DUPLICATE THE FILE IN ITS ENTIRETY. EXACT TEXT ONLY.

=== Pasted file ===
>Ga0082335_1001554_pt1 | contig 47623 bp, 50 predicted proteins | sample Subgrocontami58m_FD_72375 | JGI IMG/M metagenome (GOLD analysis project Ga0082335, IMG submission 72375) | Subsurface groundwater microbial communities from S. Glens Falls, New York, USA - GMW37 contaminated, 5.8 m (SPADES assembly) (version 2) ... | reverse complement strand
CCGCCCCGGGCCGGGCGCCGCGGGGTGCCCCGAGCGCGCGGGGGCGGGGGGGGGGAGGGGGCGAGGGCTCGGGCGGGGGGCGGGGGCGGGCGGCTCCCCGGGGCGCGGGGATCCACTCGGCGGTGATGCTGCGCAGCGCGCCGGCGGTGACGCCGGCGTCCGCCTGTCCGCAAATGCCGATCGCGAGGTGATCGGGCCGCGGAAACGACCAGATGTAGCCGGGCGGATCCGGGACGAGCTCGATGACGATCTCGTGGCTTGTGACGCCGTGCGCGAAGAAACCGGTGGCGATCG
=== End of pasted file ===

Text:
>Ga0082335_1001554_pt1 | contig 47623 bp, 50 predicted proteins | sample Subgrocontami58m_FD_72375 | JGI IMG/M metagenome (GOLD analysis project Ga0082335, IMG submission 72375) | Subsurface groundwater microbial communities from S. Glens Falls, New York, USA - GMW37 contaminated, 5.8 m (SPADES assembly) (version 2) ... | reverse complement strand
CCGCCCCGGGCCGGGCGCCGCGGGGTGCCCCGAGCGCGCGGGGGCGGGGGGGGGGAGGGGGCGAGGGCTCGGGCGGGGGGCGGGGGCGGGCGGCTCCCCGGGGCGCGGGGATCCACTCGGCGGTGATGCTGCGCAGCGCGCCGGCGGTGACGCCGGCGTCCGCCTGTCCGCAAATGCCGATCGCGAGGTGATCGGGCCGCGGAAACGACCAGATGTAGCCGGGCGGATCCGGGACGAGCTCGATGACGATCTCGTGGCTTGTGACGCCGTGCGCGAAGAAACCGGTGGCGATCG